On October 31, 1517, a young German monk nailed 95 theses to the church door in Wittenburg. The monk’s theses mostly dealt with the issue of indulgences and aspects of Roman Catholic worship. Furthermore, they called for a return to the authority of Scripture in determining the proper means of worshiping and serving God.
Martin Luther (for that was the young monk’s name) little knew his quiet deed would light a spark that would soon set Germany ablaze. In time, his actions began what would come to be known as the 16th century Reformation.
Would The Reformation Cross The Rhine?
Luther’s theses were quickly translated from their original Latin into German and distributed to thousands upon thousands. Like wildfire, his words swept across the countryside, bringing the light of Truth and the heat of ecclesiastical disapproval. Rejoicing and rejection followed hand in hand as Luther’s writings passed from city to city and village to village. Everywhere Germany was alive with talk of Luther’s reforms. Would the world ever be the same again?
By the providence of God, the German Reformation had begun. But would it spread? Would Luther’s ideas break through the boundaries surrounding the German lands? Or, would the truth of God’s Word remain within the narrow borders of the Saxon peoples? In short, would the Reformation cross the Rhine?
To the west of Germany lay the devoutly Catholic land of France. Ruled by Francis I, a loyal Roman Catholic, the kingdom of France had long lain under the dark shadows of papist ceremonies and superstition. As in Germany, the Word of God was inaccessible to the common man of France. The people walked in darkness and a hopeless gloom lay over the land. Yet, by God’s grace, a light was about to dawn.
The Early Life Of Jacques Lefèvre
A generation before the birth of Martin Luther, in a small seaport town in southern France called Etaples, a child was born about the year 1455. Born into a well-to-do family, he was given the name Jacques Lefèvre. Little today is known of Jacques’ childhood. However, in his early teens or young twenties, he journeyed to Paris to begin studying at the university. His courses included logic, grammar, and rhetoric, as well as the study of Greek and Hebrew.
Deeply religious, Jacques Lefèvre was eventually ordained to the priesthood. Then, in 1492, he journeyed to Rome to pursue further studies in the heart of the Roman Catholic world. A year later he began teaching at the University of Paris. One of his students, a young Frenchman named William Farel, was astonished at Lefèvre’s devotion to his faith. “Never,” Farel wrote, “had I seen any singer of mass who sang it with greater reverence.”
For many years, Lefèvre had studied the works of ancient philosophers including Aristotle and Plato. Believing that he could find wisdom in their writings, he attempted to reconcile them with what he knew of the Catholic religion. Nevertheless, during his studies, he began to realize that the true light he was seeking he could only find within the pages of Scripture. Turning to the Bible, Lefèvre was astonished—and eternally changed—by what he found there. Biographer Charles Graf notes: “When Lefèvre once tasted the sweetness of the heavenly food of the Bible, he abandoned secular studies and human philosophy in order to study nothing but the Word of God.”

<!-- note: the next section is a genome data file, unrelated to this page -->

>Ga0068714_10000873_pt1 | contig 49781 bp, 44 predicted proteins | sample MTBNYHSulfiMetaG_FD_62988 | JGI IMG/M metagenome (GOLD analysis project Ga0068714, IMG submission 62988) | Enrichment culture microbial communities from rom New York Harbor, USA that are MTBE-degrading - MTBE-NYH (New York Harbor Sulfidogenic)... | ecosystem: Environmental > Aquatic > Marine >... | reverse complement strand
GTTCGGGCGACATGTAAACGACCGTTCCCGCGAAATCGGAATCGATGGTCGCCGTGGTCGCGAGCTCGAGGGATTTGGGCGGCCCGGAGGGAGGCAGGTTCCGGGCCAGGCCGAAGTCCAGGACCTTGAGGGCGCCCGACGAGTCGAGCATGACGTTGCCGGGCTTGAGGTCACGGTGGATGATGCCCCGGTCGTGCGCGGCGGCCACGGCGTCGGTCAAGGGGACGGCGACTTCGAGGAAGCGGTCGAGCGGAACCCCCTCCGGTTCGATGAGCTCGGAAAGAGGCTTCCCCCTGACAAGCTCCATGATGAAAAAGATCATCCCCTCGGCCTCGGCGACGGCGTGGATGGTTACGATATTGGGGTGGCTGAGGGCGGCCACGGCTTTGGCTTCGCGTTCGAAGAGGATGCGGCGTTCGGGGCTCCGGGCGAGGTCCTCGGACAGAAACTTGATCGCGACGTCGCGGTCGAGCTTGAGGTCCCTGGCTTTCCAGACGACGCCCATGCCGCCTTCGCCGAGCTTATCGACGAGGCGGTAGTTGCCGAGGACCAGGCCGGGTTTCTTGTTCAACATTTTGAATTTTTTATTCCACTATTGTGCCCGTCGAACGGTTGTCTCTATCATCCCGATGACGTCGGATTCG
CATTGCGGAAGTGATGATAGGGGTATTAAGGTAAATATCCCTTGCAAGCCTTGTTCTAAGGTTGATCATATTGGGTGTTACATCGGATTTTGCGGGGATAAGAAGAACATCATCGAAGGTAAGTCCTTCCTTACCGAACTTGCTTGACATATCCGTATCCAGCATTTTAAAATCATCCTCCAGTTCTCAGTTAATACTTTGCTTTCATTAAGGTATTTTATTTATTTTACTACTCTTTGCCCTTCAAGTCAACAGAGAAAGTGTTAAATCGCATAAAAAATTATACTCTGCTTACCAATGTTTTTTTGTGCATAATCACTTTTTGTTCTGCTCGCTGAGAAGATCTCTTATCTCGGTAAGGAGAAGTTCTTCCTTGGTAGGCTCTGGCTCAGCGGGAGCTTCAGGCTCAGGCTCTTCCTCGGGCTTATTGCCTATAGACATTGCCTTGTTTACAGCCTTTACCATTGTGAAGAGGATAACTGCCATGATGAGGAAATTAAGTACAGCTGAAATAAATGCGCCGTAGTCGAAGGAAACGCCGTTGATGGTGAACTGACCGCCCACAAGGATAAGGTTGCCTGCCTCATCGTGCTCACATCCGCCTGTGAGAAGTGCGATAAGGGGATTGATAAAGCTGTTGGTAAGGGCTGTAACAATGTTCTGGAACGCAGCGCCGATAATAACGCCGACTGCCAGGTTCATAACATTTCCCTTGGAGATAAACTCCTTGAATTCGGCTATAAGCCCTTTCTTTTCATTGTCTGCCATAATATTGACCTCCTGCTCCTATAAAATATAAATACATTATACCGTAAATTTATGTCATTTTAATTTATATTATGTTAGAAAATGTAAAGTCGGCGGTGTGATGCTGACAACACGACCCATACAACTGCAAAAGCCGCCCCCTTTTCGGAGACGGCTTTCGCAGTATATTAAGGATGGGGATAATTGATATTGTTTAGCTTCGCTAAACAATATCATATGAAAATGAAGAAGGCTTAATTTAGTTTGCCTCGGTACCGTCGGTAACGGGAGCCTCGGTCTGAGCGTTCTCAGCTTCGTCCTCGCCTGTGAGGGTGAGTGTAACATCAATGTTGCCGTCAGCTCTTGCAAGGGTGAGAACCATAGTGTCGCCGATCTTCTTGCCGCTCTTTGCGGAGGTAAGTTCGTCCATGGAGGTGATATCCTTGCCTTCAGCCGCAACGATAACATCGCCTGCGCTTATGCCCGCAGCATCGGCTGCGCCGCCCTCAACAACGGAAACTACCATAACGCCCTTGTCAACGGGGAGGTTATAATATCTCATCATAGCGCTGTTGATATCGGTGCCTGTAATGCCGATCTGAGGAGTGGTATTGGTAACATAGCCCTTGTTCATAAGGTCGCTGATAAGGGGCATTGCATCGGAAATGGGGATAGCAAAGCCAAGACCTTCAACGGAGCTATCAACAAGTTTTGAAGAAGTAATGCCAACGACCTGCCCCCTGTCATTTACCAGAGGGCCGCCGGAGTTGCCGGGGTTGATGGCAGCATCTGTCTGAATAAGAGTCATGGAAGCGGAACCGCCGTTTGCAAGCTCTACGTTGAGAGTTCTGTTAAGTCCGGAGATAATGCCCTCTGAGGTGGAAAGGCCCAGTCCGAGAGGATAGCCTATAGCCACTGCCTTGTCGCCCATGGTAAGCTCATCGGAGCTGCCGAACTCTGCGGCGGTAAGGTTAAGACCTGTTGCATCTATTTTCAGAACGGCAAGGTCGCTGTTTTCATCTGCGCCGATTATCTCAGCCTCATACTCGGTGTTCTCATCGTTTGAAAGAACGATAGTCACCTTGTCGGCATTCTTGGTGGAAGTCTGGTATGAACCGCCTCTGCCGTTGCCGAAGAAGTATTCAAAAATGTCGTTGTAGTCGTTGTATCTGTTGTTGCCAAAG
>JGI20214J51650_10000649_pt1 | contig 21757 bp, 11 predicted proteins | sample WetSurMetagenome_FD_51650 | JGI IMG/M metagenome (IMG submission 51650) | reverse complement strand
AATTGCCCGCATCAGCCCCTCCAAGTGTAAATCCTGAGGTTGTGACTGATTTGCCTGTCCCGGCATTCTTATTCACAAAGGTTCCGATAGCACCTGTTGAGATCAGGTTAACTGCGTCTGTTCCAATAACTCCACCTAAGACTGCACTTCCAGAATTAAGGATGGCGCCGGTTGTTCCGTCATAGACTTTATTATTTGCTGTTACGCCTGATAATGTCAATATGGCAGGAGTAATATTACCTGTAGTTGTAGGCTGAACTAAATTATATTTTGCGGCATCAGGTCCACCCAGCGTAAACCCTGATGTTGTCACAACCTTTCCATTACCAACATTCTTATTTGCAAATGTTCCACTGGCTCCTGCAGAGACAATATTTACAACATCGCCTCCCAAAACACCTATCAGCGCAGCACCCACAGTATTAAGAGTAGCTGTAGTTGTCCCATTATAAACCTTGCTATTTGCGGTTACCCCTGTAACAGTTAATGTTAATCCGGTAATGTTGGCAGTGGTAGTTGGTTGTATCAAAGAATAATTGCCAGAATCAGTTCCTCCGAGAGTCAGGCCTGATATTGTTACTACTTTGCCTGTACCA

Justification Is By Faith Alone
Enraptured with the Scriptures, Lefèvre soon began writing commentaries on the Holy Writings. A scholar of the highest order, Lefèvre enjoyed approval from the highest ecclesiastical authorities in France. He also held the favor of the king. With the publications of his commentaries on Scripture, however, his standing at court quickly changed.
Penning a commentary on Paul’s epistles in 1512, Lefèvre made a startling discovery. Contrary to what Roman Catholicism taught, justification is by faith alone. In his exposition, Lefèvre wrote: “It is God alone, who by his grace through faith justifies unto eternal life.” Seven years before Martin Luther’s 95 Theses sparked the Reformation in Germany, the quiet writings of Jacques Lefèvre were already preparing the soil in Catholic France for a mighty work of God.
In 1523, Lefèvre published a translation of the New Testament in French. As the first translation of the Scriptures available in the common tongue of France, Lefèvre’s New Testament brought the first light of the Gospel to a darkened, dying country. By the time of its publication, Lefèvre was nearing 70 years of age. Looking toward the future, he could see that God’s dawn was nearing, though he knew he would not live to see it. Yet perhaps the next generation would.
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God Will Renew The World
Turning to his young student William Farel, the elderly Lefèvre declared: “My dear William, God will renew the world, and you will see it!”
Despite Lefèvre’s hopes for a reformation of the Church, his writings on the Holy Scriptures did not long go unnoticed by the Catholic authorities. In 1525, they formally condemned him as a heretic and forced him to flee France. He escaped to Strasbourg and afterward took refuge with the queen of Navarre, dying in Nerac in March of 1536.
Although Jacques Lefèvre did not live to see it, the prophecy he spoke to young William Farel found its fulfillment the very year he died. On May 21, 1536, after many travails by Farel and his fellow laborer Pierre Viret, a city in Switzerland called Geneva embraced the Reformation. It was a city that would soon shake the world. In God’s providence, Lefèvre’s dawn had indeed arrived!
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You may also consider reading another Live The Adventure Letter article: The History Of The Reformation And Why It’s Important
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